We find that the simple SIR models in the main European countries (Spain, France, UK, Italy, Germany), have been remarkably stable over the last two months, despite the continued relaxation of lockdowns. The important parameters (gamma in Table 1) for their fatally susceptible sub-populations have shifted by at most 2% from the calculations previously carried out using the Worldometer statistics up to June 7th. And in Sweden, the outlook appears to be for a fatally susceptible sub-population 9% smaller than two months ago! All this supports the perspective that the epidemics in Western Europe have essentially reached their natural limits.
The situation in the USA is, however, less straightforward. The model parameter for the fatally susceptible has increased by 10% over the last two months, and a recent upward inflection in the death statistics can be seen in Figure 2. Detailed investigation shows that while many North Eastern states (New York, New Jersey, Connecticut, Massachusetts…) have reached stable late stages in their epidemics, similar to Western Europe, while many Southern and Western states are still at earlier stages – their cumulative fatalities are proportionately lower and not yet reaching their ceilings. We can ask whether early lockdowns may have had a similar effect to that witnessed in Australia, such that for many US states outside the North East the eventual achievement of herd immunity has simply been deferred – another example of actual “mañana” waves?
As noted above, other countries such as Brazil, India and South Africa, also remain at an earlier stage. In part this can be attributed to the later arrival of the pandemic, but mostly this follows from the slow growth rate of the epidemic in these countries (i.e. long doubling periods in Table 1). Presumably, this in turn reflects differences in the characteristics of local populations and geographies. However, the decay and susceptibility parameters for these countries have not yet stabilized and the simple SIR model still provides unclear visibility as to how far the coronavirus will ultimately penetrate their populations.
Finally, while it cannot be assumed that the many different country populations worldwide can be naturally aggregated into a single SIR model, so that the “global” parameters should be treated with caution, it must be said that the increase in the global susceptibility parameter to over two million presages a substantial further spread of the epidemic before worldwide herd immunity is eventually established.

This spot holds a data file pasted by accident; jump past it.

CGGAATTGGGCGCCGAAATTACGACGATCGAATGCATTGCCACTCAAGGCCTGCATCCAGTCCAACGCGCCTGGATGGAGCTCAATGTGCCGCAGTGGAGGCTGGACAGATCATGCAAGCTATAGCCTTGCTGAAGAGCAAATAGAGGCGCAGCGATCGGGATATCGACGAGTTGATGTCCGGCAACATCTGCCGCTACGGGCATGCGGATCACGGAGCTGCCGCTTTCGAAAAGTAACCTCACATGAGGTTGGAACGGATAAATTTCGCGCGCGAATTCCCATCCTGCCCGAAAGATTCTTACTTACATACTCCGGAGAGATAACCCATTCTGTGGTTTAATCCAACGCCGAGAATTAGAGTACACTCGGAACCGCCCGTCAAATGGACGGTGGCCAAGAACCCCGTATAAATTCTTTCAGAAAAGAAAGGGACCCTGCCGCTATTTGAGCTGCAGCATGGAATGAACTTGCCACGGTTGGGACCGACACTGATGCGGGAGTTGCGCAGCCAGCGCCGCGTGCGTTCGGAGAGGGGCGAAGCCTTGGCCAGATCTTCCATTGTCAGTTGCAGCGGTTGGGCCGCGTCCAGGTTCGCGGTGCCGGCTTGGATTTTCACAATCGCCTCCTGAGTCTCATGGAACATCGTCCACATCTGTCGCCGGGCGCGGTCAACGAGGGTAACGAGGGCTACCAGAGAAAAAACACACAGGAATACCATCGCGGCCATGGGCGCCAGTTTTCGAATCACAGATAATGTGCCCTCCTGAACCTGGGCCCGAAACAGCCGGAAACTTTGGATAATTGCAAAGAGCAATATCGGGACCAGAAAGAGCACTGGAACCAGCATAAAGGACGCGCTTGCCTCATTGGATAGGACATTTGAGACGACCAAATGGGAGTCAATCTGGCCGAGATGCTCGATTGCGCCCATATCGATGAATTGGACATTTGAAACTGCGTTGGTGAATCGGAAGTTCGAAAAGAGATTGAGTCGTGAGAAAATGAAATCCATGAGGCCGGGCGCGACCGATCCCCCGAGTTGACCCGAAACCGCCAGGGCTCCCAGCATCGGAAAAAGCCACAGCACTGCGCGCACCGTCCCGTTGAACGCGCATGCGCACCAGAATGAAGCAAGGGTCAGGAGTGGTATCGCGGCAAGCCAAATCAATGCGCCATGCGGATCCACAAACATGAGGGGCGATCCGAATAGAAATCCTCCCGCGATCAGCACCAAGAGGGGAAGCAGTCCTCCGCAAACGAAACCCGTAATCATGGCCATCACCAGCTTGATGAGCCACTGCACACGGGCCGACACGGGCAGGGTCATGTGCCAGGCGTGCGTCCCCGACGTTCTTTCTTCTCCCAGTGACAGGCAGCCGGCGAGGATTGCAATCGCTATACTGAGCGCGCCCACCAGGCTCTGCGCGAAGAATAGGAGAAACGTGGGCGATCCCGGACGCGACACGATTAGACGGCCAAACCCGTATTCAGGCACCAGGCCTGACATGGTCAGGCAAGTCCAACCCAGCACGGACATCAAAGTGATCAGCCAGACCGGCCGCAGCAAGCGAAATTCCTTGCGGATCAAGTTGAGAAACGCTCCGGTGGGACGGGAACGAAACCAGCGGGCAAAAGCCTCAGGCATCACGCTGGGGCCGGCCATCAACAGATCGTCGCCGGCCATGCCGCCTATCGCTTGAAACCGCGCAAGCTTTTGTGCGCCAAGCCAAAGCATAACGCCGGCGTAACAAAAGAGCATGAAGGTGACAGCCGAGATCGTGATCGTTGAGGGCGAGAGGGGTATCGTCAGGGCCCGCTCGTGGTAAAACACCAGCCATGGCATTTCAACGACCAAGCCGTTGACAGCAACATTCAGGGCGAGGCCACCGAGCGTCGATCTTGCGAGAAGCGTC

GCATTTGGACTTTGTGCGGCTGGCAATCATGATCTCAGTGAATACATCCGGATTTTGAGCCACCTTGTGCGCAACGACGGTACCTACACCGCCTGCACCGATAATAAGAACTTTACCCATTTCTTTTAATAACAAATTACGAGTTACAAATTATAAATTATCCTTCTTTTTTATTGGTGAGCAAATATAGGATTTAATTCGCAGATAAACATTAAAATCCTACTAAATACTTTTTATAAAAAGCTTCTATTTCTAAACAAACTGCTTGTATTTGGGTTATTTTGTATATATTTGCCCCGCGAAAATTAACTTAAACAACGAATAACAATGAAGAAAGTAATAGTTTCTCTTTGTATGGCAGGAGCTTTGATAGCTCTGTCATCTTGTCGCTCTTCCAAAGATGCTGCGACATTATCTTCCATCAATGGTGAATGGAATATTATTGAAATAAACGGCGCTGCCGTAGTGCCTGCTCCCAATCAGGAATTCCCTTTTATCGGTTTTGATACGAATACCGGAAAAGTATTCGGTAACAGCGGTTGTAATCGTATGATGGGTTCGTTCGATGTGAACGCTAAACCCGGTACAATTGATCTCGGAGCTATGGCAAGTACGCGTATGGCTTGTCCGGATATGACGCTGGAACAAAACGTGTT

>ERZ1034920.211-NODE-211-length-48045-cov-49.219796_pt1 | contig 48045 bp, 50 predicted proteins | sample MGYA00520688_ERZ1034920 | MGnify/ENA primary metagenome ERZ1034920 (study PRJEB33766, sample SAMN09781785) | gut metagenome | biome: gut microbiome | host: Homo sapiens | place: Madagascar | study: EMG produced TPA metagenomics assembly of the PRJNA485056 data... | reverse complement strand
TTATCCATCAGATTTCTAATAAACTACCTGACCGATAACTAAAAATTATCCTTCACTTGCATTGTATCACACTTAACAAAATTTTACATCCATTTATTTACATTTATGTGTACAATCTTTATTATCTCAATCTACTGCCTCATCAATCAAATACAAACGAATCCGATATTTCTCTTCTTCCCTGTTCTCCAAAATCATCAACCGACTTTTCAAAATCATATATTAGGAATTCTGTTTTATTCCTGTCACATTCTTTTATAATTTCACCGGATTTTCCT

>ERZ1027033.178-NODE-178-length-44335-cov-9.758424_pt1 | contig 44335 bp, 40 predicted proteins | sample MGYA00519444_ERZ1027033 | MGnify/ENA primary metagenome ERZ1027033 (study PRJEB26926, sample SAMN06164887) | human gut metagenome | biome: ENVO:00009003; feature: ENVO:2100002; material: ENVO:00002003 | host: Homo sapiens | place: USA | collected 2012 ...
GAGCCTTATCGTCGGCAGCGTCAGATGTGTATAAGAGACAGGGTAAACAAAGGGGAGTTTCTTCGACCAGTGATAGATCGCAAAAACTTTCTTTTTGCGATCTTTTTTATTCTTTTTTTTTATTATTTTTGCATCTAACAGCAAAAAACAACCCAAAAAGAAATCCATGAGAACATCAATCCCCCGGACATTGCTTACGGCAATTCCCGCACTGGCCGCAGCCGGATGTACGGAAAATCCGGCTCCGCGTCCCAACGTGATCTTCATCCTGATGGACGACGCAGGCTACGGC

Lourenco, J., Pinotti, F., Thompson, C. and Gupta, S., 2020. The impact of host resistance on cumulative mortality and the threshold of herd immunity for SARS-CoV-2. medRxiv.
 Le Bert, N., Tan, A.T., Kunasegaran, K., Tham, C.Y., Hafezi, M., Chia, A., Chng, M.H.Y., Lin, M., Tan, N., Linster, M. and Chia, W.N., 2020. SARS-CoV-2-specific T cell immunity in cases of COVID-19 and SARS, and uninfected controls. Nature, pp.1-10.
 Ioannidis, J., 2020. The infection fatality rate of COVID-19 inferred from seroprevalence data. medRxiv.
Dr Kalveks, who has a PhD in theoretical physics, has used a standard tool in epidemiology – the Susceptible-Infected-Recovered/Resolved or (“SIR”) model – to analyse the lifecycle of the virus in different regions.
In his first article in the series, he concluded that in Europe and America the pandemic was approaching the end of its life and a “second wave” was unlikely. He looked at the data again in the second article in the series and saw nothing to change his mind, and did the same in the third, concluding that while the fatalities might not have reached a ceiling in some US states they had in Western Europe. That’s also what the data indicate in his fourth analysis, published today.
The curves show that when the penetration of coronavirus in a country reaches a ceiling, typically represented by a fatality rate below 0.1% of its population, its spread slows to a standstill, with few further fatalities arising. This certainly appears to have been the case in mainland Western Europe, where the average daily death rates from the coronavirus have now declined to single figures (in terms of individuals) in every country, notwithstanding the relaxation of many of the lockdown restrictions imposed early during the pandemic.